Ten Steps For The Next Peace Corps Director To Take To Save Money, Improve The Agency, and Make All PCVs & RPCVs Happy!
In a gesture to help the new Director so she or he can ‘hit the ground running’ I am outlining over the next two weeks 10 steps to be taken to change the Peace Corps, save the agency, and make a difference overseas and here at home. I invite everyone to add to the conversation with their suggestions about what can (and should) be done. Just add your ideas in the comments section below this entry. Many thanks.
Step #1: Close The Regional Peace Corps Recruitment Offices
To save money, and meet a budget crunch, two years ago the Peace Corps closed two regional recruitment offices. Now the new Director should close all of them.. Close the offices in New York, Boston, Atlanta, Chicago, Seattle San Francisco and Los Angeles. These regional offices have been replaced (like newspapers) with the Internet. We are a wired nation, from applying to college, getting a job, to finding someone to date. Add to that listing, joining the Peace Corps.
The truth is that the first information 90% of all PCVs have about the Peace Corps is in Middle School. Ask almost anyone serving overseas and she or he will tell you that they decided to join the Peace Corps when they were in Middle School and their teacher brought in slides from overseas. Sitting quietly in their decks these kids promised themselves: someday I’m going to be a Peace Corps Volunteers.
That hope and dream and aspiration was tucked away until sometime in college it came back and they typed “peace corps” into their laptop and up popped the government site. The Peace Corps website is increasingly more useful and sophisticated since it was developed in the mid-nineties by little Mikey Chapman, a political appointee in the Clinton years. While the site looks too much like a “boy scout” site–it needs less ‘feel good’ stories and more hard edge information on life and work overseas–the site has come a long way.
Meanwhile, the Peace Corps Regional Offices were an outgrowth of the days in the 1970s when the Peace Corps was deeply buried in the bureaucracy of the Action Agency. In those years, Action’s recruitment offices were as numerous as peapods, and as attractive and as inviting as any army recruitment office. In fact, the New York Office was in Time Square, cheek to jowls with tourists, the army own recruitment center, and street walkers.
So, the next Director needs to close down the regional offices and move the effort back to D.C. Appoint an Associate Director to supervise a new recruitment initiate for the agency.
One more change. Move World Wise School into recruitment.
The Peace Corps should foster and encourage the nascent interest of young teen agers Because of the Five Year Rule, because of the shell game of rotating staff, there is no real “history” within the agency and from one generation to the next, good ideas and programs disappear, forgotten and considered “old news.”
However, if you institutional World Wise Schools within the recruitment office, it is possible to expand the program, promote more knowledge about service with young people, and connected the desire to service with the Peace Corps.
As Jesuits are fond of saying, “Give us a child by the age of 6, and he will be ours for life.”
We’ll take the middle school kids and made them all PCVs when they finish college!![Tomorrow, Step # 2] Meanwhile, send me your ideas to improve the Peace Corps.
11 CommentsLeave a comment
Happy Father’s Day, John.
Step One had me teary for some reason. Perhaps it’s because I’ve got two middle schoolers in my life and they’ve begun asking me about the Peace Corps.
By Step 10, I fgure you’ll having me joining up again.
Fabulous idea, John! The Regionals should have been shuttered years ago. Wonder what the annual savings would be? I look forward to reading the remaining 9 ideas.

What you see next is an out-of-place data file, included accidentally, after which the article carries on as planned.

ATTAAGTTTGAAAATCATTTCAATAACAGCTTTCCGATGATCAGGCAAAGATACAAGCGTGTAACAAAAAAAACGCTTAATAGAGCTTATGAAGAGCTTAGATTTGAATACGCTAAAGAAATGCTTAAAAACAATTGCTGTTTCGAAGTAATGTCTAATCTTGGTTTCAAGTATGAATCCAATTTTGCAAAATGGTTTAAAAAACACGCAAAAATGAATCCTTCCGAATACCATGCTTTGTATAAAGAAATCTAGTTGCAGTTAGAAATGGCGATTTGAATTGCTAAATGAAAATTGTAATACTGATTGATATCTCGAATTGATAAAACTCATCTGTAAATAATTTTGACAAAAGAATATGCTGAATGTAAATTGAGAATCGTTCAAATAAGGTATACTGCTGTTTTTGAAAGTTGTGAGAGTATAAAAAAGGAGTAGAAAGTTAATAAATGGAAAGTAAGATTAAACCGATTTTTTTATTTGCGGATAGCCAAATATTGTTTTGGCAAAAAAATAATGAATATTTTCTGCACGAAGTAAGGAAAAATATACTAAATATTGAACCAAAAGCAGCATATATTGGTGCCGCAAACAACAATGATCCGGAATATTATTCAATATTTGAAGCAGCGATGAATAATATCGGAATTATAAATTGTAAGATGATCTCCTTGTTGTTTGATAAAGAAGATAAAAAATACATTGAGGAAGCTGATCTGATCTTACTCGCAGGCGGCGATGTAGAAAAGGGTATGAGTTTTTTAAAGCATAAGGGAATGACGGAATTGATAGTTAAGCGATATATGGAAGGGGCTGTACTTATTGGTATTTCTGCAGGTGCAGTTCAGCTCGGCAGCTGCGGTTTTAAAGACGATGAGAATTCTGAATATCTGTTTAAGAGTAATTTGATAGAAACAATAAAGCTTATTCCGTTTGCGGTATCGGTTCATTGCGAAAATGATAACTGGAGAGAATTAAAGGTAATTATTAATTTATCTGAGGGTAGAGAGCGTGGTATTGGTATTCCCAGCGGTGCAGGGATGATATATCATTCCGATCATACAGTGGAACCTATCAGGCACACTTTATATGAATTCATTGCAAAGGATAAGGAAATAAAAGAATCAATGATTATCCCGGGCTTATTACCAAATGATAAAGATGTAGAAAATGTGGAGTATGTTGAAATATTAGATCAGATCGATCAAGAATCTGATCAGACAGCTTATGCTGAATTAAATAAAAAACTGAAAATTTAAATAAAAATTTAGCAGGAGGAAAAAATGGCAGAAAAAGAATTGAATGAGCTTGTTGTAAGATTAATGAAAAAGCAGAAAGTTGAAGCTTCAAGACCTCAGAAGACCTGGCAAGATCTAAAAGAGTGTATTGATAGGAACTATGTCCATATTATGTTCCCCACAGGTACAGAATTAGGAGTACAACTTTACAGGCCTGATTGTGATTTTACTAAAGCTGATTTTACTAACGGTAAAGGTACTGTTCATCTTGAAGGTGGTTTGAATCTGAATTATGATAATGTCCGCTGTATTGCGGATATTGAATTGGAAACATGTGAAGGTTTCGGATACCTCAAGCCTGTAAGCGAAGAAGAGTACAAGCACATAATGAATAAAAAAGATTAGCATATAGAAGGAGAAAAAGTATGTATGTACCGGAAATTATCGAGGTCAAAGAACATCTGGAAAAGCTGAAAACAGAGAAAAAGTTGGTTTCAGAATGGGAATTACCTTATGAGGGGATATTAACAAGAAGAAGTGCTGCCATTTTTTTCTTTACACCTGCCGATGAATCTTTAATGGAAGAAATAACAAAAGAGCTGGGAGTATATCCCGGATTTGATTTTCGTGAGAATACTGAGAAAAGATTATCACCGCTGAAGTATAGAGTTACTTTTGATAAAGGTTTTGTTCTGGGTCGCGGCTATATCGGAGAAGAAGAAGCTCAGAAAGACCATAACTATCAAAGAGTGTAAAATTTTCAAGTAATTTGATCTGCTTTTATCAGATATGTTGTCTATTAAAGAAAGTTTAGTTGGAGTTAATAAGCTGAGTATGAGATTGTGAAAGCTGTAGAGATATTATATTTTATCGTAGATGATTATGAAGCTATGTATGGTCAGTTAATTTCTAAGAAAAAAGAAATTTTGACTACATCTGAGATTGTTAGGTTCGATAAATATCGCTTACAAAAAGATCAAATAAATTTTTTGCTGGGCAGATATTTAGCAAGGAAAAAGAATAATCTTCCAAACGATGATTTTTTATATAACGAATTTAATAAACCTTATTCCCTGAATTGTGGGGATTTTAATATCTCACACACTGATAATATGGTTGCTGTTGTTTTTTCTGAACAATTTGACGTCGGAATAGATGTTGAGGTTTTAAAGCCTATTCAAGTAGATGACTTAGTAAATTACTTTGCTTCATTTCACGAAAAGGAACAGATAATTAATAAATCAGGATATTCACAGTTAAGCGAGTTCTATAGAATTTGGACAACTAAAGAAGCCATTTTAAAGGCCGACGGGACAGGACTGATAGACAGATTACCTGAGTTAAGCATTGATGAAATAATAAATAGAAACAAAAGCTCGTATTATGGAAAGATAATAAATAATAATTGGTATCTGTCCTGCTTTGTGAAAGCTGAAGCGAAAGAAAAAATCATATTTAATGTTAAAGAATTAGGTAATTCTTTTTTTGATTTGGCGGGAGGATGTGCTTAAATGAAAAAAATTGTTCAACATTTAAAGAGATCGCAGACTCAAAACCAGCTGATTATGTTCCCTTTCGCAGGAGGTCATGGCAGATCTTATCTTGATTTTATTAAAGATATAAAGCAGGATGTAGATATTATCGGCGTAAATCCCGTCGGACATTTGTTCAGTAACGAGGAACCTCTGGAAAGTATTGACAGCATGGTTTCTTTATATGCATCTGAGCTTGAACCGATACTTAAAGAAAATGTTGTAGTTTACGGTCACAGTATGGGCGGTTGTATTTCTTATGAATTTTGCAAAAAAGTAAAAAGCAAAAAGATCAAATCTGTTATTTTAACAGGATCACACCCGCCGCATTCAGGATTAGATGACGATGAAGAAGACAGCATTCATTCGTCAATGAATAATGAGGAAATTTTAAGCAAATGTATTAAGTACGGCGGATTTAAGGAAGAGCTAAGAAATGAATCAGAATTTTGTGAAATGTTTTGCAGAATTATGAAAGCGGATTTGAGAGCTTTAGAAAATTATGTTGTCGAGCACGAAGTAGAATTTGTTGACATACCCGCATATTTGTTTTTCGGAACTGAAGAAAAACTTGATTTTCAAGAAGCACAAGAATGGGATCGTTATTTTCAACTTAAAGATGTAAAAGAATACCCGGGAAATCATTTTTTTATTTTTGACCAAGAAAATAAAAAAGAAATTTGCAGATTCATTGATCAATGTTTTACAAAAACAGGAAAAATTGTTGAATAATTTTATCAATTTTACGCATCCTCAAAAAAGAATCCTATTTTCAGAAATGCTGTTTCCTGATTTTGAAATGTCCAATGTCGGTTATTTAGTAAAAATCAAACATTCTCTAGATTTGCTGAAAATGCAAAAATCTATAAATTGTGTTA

Bob Graulich (Malawi, Malaysia)
“Putting the nail in your own coffin.”.I thought regional recruiting was buried when you left as Northeast Regional Director in the 90’s!!!
and add to your “ask anyone list ,” the idea to join the Peace Corps is always reinforced by sharing the personal experience with a prospect,..After 48 years ,I still have a high “sign up ” rate of people that I speak to about the Peace Corps..
Why not have a lsit of 100 reasons to join the Peace Corps on the website..the Boy Scouts do!!!
Dennis Grubb ( Colombia)
If Grubb can convince people to join the Peace Corps then anyone can do it. My suggestion, ease off on finding the perfect person for the right job. Try putting a good person with motivation in a reasonable experience. He/she doesn’t have to be a brain surgeon in a country without basic santiation. He/she can be a person who can show people how to follow basic sanitation rules such as washing hands, fresh produce, and such. Don’t believe me, the latest major “development” activity in Haiti, a country in which I have lived, is building new style latrines. Surely it doesn’t take specific training to lead such work.
Thanks , Leo…
John… ideas for your Director top ten list…
I am serious about checking the Boy Scout website for ideas ..they have a list of 100 reasons to be a Scout..What about 100 reasons to be a PCV??? BTW, the Boy Scouts celebrate 100 Years in 2010, PC 50 in 2011.
If the Jesuits ( celebrating a couple of centuries )didn’t get them by six maybe they became Boy Scouts ( another organization filled with pedophiles’ ) at 7– the starting age for Cub Scouts.
One of the reasons for my selection in Colombia I ( as I was a young 20 year old who had not finished college ) was the fact I was an Eagle Scout and had the qualities to be a truly great American!! ( The selection staff actually said PC was about ethics, values, honesty…) Your California Lt. Governor buddy, John Gramendi is also an Eagle Scout and he is listed on the website , along with Mike Bloomberg and Jerry Ford as a famous Eagle Scouts.. I am only a infamous Colombia I volunteer!
Of course, core to changing the Peace Corps is that old Shriver idea…Volunteers at the top of the organization !!!!
and tighten the commitment …enough of this excuse you can go home early if you don’t like it…they are getting people who say I’ll give it a go and than leave…if you want to go home, institute pay your own way penalties or something..( or the firing squad!)
I’ ll dream about it over the next week.. I’ve been hired to solve the financial crisis here in Kiev this morning…
Keep it up, John. “Babbles” and the other blogs that have blossomed and reached a growing audience under peacecorpsworldwide are contributing to rising awareness among RPCVs and others. I believe they were a critical factor in the recent budget victory in the house. The demonstration would not have occurred without them. The internet has obviated the need for the regional offices (huge cost savings), and the new, improved internet platforms are spawning the increased participation of the Peace Corps community. Excellent!
If I am to assume that a new Director will take the time to read ideas from RPCV’s…then I recommend that he or she read and really understand the importance of the Three Goals, always keep them at hand! I am concerned how few Staff and current Volunteers know about the Goals and why they are so very important. As we get ready to celebrate our first 50 years these Three Goals mean so very much to our next 50 years! And while the next Director is at it…buy a copy of Barbara Joe’s excellent presentation of life as a Volunteer in Honduras, though in her 60’s, the book is about life in any country as a Peace Corps Volunteer…her book is “Triumph & Hope”…golden years with the Peace Corps in Honduras! This book should be required reading for and PCV and Staff, a must!